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Tesla Model 3 vs BMW 3 Series: how pricing and options compare

The Model 3 pricing and options that Tesla disclosed last week have created an uproar with a lot of reservation holders based on the hundreds of comments that we received since Friday.

Here we try to walk through those options by comparing them with a BMW 3 Series.

There’s no perfect comparison because of how some options are packaged and since BMW sells through dealerships – sometimes at discounts, but Elon Musk said that the Model 3 was positioned as a BMW 3 Series competitor.

Recently, a not-so-scientific poll even showed that several BMW 3 Series owners were planning to replace their cars with the Model 3.

First off, the 3 Series is offered in several different variants. The 330i is probably the best match in term of size and powertrain performance.

Unfortunately, Tesla didn’t release the power output of the Model 3, but if we compare the 0 to 60 mph accelerations, the 330i’s 0-60 mph in 5.4 seconds compares the Model 3’s 5.1 seconds for the long range version and 5.6 seconds for the standard version.

Here’s a comparison of the interior and exterior dimensions:

So they are both mid-luxury sedans of about the same size, though the Model 3 is slightly bigger. Now what about the price and options without taking into account that one is gas-powered and the other is electric?

Again, BMW is selling its vehicles through dealerships that most often than not are offering discounts, while Tesla’s advertised price is the final price.

In order to get a sensible idea, we have to work with the MSRP of each vehicle. The Model 3 starts at $35,000 and the BMW 330i starts at $38,750.

Matching Standard Features and Options

Now it’s where things get more complicated because each vehicle have features that the other doesn’t have, like the Model 3 comes standard with back-up camera and parking sensors, while they are a $950 add-on for the 330i.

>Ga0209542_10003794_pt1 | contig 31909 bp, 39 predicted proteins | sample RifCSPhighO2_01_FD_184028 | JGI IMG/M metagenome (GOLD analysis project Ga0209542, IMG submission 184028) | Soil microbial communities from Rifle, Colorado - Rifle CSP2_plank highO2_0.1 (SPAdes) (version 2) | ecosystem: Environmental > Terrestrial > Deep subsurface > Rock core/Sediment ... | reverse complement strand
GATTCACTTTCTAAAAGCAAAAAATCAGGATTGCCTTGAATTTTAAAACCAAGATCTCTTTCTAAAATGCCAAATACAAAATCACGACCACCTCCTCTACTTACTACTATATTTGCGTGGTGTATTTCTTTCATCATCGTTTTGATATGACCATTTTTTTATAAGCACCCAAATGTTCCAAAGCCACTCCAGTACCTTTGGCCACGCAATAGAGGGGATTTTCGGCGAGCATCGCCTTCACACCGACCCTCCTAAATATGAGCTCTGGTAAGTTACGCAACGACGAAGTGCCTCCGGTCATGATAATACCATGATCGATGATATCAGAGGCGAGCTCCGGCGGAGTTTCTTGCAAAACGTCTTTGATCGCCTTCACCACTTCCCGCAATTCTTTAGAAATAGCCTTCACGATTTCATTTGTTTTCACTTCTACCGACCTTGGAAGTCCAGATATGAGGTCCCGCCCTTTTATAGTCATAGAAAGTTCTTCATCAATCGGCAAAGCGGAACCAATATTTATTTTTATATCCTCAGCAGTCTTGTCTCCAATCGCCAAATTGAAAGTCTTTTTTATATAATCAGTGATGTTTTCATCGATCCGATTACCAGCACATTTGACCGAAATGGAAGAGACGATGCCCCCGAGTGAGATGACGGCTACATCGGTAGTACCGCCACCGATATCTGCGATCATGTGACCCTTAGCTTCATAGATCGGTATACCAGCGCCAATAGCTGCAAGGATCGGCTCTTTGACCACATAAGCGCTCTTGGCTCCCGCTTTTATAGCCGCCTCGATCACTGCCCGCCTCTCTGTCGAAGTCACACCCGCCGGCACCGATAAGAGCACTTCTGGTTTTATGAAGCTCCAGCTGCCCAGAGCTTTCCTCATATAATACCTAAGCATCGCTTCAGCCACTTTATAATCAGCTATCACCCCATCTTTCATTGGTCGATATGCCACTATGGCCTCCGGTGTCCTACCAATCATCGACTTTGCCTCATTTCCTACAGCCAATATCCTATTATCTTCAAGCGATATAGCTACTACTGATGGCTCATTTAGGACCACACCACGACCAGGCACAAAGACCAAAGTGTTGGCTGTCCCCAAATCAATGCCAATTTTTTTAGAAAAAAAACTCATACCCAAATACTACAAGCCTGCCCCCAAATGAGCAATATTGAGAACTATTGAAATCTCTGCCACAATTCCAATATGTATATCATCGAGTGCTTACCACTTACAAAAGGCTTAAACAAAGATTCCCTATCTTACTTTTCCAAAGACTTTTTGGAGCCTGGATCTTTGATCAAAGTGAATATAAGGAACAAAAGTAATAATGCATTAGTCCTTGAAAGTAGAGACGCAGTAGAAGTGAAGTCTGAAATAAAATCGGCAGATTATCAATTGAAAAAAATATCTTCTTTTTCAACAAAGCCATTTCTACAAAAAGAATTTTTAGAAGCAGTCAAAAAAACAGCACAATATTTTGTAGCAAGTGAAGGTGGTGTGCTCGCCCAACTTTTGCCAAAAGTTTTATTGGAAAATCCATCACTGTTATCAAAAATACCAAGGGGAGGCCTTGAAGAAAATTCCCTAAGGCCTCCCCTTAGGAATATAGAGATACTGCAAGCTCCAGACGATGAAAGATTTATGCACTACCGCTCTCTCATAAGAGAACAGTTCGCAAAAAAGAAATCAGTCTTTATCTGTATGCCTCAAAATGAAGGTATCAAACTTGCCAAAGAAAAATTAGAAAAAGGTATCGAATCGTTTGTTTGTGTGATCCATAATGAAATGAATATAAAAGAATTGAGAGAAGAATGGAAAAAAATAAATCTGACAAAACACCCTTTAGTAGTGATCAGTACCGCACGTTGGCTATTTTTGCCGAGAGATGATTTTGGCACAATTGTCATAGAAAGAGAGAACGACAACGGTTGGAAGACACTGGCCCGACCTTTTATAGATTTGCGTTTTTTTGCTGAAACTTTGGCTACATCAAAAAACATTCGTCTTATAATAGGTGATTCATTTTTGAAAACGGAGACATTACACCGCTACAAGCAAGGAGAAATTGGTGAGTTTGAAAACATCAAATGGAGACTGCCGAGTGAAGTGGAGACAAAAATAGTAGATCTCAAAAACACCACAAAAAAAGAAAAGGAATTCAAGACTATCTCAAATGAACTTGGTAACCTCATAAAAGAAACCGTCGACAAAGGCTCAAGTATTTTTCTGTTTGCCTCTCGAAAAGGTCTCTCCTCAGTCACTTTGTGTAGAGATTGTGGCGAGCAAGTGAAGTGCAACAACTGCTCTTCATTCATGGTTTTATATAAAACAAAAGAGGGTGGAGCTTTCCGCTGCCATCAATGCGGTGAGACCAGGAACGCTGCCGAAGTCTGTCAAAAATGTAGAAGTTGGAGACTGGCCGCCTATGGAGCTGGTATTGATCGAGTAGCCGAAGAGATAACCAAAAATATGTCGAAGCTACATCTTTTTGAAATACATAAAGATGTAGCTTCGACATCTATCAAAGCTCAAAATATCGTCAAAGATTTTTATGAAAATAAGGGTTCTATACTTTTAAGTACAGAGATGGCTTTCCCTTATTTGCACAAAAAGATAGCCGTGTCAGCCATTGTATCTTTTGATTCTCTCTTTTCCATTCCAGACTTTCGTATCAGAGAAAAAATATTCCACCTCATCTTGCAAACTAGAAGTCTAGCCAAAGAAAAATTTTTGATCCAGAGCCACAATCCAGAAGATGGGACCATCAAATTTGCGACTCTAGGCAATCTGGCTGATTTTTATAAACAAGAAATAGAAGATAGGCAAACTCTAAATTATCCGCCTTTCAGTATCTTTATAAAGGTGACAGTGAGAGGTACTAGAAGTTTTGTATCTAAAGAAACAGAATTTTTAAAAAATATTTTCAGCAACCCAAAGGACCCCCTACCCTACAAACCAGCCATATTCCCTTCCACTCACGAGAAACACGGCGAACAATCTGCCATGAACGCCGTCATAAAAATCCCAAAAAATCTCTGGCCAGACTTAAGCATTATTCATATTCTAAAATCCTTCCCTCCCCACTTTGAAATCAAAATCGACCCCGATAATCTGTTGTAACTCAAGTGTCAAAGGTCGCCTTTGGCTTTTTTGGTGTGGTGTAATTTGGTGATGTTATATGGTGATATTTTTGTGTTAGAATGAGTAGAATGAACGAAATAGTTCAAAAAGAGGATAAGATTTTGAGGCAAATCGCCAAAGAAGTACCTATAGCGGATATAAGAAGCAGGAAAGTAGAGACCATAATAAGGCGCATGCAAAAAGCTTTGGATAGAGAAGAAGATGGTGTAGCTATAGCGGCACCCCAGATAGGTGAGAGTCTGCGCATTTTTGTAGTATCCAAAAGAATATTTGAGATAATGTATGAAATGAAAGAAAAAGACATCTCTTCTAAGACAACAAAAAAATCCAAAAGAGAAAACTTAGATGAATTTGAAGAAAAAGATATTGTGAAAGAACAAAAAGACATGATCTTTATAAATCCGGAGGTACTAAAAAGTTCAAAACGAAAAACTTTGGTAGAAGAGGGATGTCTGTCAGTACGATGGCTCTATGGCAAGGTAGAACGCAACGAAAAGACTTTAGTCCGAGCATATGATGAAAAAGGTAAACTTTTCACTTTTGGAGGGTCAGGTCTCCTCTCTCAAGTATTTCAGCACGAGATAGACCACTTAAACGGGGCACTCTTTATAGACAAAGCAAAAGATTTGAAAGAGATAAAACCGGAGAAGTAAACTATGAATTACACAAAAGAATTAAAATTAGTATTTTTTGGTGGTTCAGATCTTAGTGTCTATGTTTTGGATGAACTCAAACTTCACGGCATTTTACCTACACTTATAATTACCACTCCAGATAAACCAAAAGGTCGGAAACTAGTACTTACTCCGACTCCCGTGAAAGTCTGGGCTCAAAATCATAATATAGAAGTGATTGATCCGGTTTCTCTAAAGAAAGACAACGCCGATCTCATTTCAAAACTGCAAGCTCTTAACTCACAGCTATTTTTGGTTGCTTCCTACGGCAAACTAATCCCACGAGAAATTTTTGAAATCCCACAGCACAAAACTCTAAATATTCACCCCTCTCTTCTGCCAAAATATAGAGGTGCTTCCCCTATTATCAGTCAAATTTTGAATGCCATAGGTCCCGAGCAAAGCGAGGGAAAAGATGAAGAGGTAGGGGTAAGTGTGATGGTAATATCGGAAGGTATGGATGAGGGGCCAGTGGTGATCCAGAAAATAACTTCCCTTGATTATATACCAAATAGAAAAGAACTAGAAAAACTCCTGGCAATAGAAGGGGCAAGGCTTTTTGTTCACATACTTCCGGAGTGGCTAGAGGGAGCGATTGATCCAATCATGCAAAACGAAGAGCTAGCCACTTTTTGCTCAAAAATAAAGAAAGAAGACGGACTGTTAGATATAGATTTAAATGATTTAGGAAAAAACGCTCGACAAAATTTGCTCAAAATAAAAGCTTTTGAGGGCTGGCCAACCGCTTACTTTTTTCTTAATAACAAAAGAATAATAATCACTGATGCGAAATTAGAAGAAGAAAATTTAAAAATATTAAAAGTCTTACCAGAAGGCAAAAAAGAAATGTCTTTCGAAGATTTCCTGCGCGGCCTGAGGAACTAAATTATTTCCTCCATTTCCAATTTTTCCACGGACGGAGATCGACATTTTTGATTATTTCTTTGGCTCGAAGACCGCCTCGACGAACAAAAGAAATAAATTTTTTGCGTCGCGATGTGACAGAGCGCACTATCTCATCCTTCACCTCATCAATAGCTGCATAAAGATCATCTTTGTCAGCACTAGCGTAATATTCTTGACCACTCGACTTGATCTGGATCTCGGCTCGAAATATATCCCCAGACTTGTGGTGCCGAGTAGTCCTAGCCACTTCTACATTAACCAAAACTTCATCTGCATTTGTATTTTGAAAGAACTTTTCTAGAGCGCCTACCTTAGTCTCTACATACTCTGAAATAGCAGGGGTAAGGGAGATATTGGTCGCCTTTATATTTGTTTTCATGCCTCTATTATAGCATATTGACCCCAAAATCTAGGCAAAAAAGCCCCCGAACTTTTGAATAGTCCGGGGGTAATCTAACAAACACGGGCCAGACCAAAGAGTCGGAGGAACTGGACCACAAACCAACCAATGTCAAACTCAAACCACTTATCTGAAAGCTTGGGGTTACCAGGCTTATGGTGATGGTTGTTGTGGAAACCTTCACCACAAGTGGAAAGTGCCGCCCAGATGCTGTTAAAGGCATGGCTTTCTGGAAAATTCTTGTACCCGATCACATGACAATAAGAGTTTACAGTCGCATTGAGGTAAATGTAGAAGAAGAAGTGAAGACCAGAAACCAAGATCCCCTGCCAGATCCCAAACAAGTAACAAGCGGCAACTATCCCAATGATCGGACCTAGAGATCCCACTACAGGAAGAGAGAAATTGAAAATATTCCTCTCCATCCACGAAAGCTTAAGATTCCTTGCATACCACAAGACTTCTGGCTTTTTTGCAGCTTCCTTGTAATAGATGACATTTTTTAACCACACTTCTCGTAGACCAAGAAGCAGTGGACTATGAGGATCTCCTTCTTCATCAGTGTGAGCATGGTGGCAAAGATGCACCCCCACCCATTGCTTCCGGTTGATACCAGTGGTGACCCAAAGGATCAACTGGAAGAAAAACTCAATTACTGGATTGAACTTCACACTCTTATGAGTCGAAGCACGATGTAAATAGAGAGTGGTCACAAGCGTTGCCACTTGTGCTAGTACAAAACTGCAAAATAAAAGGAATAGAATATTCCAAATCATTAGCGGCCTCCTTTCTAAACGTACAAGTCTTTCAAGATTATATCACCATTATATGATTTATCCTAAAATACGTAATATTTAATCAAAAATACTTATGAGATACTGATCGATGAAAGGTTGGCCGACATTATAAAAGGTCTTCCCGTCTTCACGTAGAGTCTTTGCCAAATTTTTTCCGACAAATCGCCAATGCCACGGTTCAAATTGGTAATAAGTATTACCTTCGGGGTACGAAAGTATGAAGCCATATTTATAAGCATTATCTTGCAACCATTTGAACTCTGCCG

While Tesla offers the Autopilot features as $5,000 (Enhanced Autopilot) and $3,000 (Full Self-Driving) upgrades, the safety features that the Autopilot hardware enables are standard and the 330i actually needs a $1,700 “Driving Assistance Plus Package” to match those features.

Navigation is also standard in the Model 3, while it’s an option in the 330i. It’s part of a $2,750 technology package that also includes a heads-up display, which is simply not available from Tesla. Though similar products can be bought and installed aftermarket, like this $800 Navdy HUD kit (currently discounted at $500), so we could add $800 to the Model 3.

Separately, navigation is a $1,950 option for BMW which is actually a perfect match.


As for the paint options, the BMW 330i has the advantage of having more choices since the only standard color for the Model 3 is black, while the 330i has black and white.

Tesla offers 5 other colors – each for a $1,000 premium. The 330i has 10 more premium color options – each for a $700 premium.

But technically, you can have both cars in black without spending more.

As for the wheels, the 330i comes standard with 17″ wheels, while the Model 3 has 18″ standard wheels.The BMW offers way more wheel options, but it’s a minimum of a $600 premium to have 18″ wheels.


If you have been following, The Model 3 is still $35,000 in order to get roughly the same options as a BMW 330i with $43,950 MSRP.

Electrek’s Take

Now, I haven’t been talking about the fact that one is equipped with an all-electric powertrain and the other is a gas-powered car, nor all the gas savings and incentives available with electric cars, like the Model 3.

That’s because Tesla aims for the Model 3 to be the best vehicle for the price in order to compete with gas-powered cars in its segment before even accounting for EV advantages.

Of course, that will only become a reality in a few months once Tesla makes the standard battery pack and non-glass roof option available.

Currently, Model 3 buyers have to take the long range battery pack and premium package, which brings the price up to $49,000. I think it’s probably where some of the disappointment is coming from. It looks like a temporary issue, but we will have to keep an eye on the production ramp, which is the constraint right now.

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